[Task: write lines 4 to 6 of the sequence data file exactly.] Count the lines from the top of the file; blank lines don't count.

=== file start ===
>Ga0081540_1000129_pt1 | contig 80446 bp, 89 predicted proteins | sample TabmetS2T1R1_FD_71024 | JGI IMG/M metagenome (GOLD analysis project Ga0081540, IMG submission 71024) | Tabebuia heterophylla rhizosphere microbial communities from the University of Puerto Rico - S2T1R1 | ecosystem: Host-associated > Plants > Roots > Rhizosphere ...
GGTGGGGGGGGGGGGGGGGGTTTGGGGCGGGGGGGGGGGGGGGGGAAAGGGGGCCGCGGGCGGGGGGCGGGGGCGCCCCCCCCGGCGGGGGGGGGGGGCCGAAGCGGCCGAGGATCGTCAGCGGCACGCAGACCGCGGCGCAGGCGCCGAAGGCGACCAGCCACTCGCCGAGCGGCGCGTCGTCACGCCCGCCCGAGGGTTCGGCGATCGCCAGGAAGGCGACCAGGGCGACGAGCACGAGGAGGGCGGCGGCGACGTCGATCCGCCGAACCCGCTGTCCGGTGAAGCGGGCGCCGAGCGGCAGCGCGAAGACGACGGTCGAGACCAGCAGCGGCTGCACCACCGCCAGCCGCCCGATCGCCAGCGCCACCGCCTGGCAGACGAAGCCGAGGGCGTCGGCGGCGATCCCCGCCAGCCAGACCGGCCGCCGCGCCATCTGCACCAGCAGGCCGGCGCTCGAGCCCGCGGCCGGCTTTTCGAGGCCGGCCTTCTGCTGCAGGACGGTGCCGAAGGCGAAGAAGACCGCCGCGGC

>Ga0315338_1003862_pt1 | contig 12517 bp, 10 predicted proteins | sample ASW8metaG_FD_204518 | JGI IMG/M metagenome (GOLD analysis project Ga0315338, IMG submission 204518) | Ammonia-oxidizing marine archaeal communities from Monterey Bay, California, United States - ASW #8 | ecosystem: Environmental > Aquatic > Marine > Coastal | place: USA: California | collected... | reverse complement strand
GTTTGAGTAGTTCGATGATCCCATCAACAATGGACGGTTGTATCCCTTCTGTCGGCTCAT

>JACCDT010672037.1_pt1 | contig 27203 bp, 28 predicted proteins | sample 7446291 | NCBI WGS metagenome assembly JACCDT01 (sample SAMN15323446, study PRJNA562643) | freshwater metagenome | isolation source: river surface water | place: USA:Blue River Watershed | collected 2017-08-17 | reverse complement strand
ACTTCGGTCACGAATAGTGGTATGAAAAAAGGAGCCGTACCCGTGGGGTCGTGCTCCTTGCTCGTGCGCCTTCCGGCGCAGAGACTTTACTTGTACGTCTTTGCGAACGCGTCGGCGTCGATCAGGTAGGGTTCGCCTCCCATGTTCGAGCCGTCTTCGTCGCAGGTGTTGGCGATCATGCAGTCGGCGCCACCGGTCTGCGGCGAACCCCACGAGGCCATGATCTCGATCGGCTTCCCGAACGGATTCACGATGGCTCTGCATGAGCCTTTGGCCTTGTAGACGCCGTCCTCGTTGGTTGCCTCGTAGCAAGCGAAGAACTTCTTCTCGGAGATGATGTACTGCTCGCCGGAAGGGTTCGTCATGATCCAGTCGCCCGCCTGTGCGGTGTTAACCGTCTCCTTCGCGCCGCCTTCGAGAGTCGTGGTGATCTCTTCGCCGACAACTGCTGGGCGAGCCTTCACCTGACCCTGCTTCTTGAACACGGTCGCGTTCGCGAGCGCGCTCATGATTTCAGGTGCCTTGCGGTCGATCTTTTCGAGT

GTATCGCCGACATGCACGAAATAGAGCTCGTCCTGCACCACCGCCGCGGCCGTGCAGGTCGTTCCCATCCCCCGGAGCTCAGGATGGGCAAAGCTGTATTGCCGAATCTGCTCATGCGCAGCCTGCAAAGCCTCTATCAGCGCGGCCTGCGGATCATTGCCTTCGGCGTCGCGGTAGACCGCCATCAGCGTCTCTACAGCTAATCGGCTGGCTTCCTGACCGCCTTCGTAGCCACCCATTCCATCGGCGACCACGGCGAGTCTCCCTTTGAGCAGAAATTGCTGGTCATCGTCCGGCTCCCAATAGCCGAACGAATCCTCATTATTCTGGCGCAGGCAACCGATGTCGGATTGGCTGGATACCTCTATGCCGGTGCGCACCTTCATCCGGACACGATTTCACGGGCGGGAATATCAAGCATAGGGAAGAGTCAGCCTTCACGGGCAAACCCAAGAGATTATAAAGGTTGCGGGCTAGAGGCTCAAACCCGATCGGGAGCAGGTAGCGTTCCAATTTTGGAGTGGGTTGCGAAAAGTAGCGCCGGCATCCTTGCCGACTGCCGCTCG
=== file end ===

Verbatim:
GTTTGAGTAGTTCGATGATCCCATCAACAATGGACGGTTGTATCCCTTCTGTCGGCTCAT

>JACCDT010672037.1_pt1 | contig 27203 bp, 28 predicted proteins | sample 7446291 | NCBI WGS metagenome assembly JACCDT01 (sample SAMN15323446, study PRJNA562643) | freshwater metagenome | isolation source: river surface water | place: USA:Blue River Watershed | collected 2017-08-17 | reverse complement strand
ACTTCGGTCACGAATAGTGGTATGAAAAAAGGAGCCGTACCCGTGGGGTCGTGCTCCTTGCTCGTGCGCCTTCCGGCGCAGAGACTTTACTTGTACGTCTTTGCGAACGCGTCGGCGTCGATCAGGTAGGGTTCGCCTCCCATGTTCGAGCCGTCTTCGTCGCAGGTGTTGGCGATCATGCAGTCGGCGCCACCGGTCTGCGGCGAACCCCACGAGGCCATGATCTCGATCGGCTTCCCGAACGGATTCACGATGGCTCTGCATGAGCCTTTGGCCTTGTAGACGCCGTCCTCGTTGGTTGCCTCGTAGCAAGCGAAGAACTTCTTCTCGGAGATGATGTACTGCTCGCCGGAAGGGTTCGTCATGATCCAGTCGCCCGCCTGTGCGGTGTTAACCGTCTCCTTCGCGCCGCCTTCGAGAGTCGTGGTGATCTCTTCGCCGACAACTGCTGGGCGAGCCTTCACCTGACCCTGCTTCTTGAACACGGTCGCGTTCGCGAGCGCGCTCATGATTTCAGGTGCCTTGCGGTCGATCTTTTCGAGT